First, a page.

Wooden battery-floor turns on LED lights when someone walks by
Wooden battery-floor turns on LED lights when someone walks by

Wooden battery-floor turns on LED lights when someone walks by

A nano generator allows wood to generate electricity from the steps.
RE+D magazine

Researchers in Switzerland have turned a wooden floor into a source of electricity capable of powering LED lamps

This is due to a nanogenerator, that allows wood to generate electricity from the steps to the floor.

The wood used in the generator is coated with a layer of silicone and has built-in nanocrystals, making it a device 80 times more efficient than a simple wood floor and generating enough current to power LED lamps and small electronics.

The scientists, led by Guido Pancharaza, professor at the Department of Materials of the Swiss Federal Institute of Technology (ETH) in Zurich, who published the paper in the journal Matter, placed the wood as a "sandwich" between electrodes. The floor is electrically charged by periodic contact with pressure from human feet, based on the so-called trielectric effect. The electrons produced in the wood are then transferred from one object to another, generating electricity.

According to him, wood is basically rub-neutral. This means that it has no real tendency to gain or lose electrons, which limits its ability to generate electricity. So the challenge is to create a wood that is capable of attracting and losing electrons.

The improvement of the trielectric properties was achieved by covering a part of the wood with PDMS silicone, which generates electrons on contact, and another part of the wood with ZIF-8 nanocrystals, which give the wood the property of losing electrons. After testing different types of wood, the spruce was selected, because of its greater ability to be converted into a nanogenerator. It also shows stable electricity production for up to 1,500 "charging" cycles.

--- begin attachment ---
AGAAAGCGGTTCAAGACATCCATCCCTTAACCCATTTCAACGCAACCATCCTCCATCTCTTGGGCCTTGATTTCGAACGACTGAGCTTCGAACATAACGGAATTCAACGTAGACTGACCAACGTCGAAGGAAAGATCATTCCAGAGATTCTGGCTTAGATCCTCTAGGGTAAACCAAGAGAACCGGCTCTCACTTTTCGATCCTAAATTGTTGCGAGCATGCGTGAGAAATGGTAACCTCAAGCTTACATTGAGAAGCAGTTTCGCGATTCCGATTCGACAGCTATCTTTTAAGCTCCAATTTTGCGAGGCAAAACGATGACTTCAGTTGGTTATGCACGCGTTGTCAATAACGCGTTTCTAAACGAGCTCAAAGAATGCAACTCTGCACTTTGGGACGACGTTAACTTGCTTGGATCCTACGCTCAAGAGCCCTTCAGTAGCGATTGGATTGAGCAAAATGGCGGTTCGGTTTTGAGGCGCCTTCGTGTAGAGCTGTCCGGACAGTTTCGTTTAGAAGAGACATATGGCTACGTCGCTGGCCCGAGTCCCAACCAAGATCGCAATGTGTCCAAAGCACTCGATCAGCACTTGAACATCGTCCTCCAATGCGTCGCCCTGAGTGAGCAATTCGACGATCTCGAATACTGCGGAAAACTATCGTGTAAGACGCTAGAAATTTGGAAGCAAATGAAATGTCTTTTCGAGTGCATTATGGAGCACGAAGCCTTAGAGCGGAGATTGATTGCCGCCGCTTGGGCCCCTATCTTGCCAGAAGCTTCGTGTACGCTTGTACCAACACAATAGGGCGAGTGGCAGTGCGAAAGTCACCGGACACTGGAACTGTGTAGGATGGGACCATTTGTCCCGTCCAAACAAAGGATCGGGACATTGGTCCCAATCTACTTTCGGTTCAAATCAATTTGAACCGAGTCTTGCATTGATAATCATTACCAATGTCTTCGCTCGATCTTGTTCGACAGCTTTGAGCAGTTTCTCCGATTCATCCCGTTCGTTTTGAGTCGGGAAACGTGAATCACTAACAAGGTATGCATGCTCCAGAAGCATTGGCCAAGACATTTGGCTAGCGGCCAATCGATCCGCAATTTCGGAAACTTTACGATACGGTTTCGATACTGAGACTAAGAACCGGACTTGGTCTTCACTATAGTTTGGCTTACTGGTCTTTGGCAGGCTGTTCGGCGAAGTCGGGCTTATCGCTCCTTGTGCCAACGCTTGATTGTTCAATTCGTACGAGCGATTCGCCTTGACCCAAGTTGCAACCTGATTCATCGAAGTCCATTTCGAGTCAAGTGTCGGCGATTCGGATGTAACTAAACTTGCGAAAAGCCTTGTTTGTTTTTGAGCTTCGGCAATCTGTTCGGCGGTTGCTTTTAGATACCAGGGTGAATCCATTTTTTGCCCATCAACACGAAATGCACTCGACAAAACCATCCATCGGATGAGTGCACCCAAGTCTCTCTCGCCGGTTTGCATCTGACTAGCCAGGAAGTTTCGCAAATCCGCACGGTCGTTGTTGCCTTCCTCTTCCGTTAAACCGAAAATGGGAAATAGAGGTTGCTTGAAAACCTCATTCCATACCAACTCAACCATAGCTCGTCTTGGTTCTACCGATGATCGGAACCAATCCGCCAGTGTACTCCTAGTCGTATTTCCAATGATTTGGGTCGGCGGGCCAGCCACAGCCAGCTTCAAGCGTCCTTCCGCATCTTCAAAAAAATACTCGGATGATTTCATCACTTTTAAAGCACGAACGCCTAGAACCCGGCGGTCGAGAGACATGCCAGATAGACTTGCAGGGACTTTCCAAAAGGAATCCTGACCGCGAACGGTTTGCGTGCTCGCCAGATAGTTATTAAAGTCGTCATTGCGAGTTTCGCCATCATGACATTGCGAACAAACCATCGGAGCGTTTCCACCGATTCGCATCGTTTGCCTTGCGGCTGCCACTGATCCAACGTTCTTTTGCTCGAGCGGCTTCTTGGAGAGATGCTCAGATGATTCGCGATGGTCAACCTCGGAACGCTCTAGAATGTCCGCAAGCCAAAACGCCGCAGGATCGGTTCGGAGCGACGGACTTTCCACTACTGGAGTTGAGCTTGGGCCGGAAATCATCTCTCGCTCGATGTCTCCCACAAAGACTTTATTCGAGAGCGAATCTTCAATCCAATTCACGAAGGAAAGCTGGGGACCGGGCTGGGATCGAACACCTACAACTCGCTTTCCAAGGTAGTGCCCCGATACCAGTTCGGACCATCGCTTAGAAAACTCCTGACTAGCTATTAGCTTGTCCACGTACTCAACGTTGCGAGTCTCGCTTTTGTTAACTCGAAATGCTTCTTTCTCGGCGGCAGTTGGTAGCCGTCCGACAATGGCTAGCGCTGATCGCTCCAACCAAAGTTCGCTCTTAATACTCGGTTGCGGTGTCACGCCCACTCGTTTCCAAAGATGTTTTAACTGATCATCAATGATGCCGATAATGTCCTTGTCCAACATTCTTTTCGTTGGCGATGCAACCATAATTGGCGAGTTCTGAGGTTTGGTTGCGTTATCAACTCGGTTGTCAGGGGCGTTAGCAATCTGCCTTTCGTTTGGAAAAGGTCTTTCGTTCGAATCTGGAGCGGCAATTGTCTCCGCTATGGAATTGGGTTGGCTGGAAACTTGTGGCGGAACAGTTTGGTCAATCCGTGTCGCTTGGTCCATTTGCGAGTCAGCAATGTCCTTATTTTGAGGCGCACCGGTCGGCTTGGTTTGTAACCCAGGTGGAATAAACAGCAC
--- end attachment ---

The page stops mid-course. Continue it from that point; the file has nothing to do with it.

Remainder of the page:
Experiments have shown that a wood surface almost as big as a sheet of paper can produce enough power to light a house's LEDs, as well as power small appliances such as computers. When a person walks on the floor, he can automatically turn on a connected LED lamp in the room.

The researchers pointed out that the fir tree is cheap and widely available, and that the whole method of turning it into a generator can be applied en masse on an industrial scale. Such floors can be sources of "green" energy in future "smart" homes.

The next step for researchers will be to further improve their material, with chemical coatings that will be more environmentally friendly and easy to use, to facilitate its practical applications. As Pantsaraza said, "the ultimate goal is to understand the potential of wood beyond what is already known and thus allow wood to acquire new properties suitable for future sustainable and smart buildings."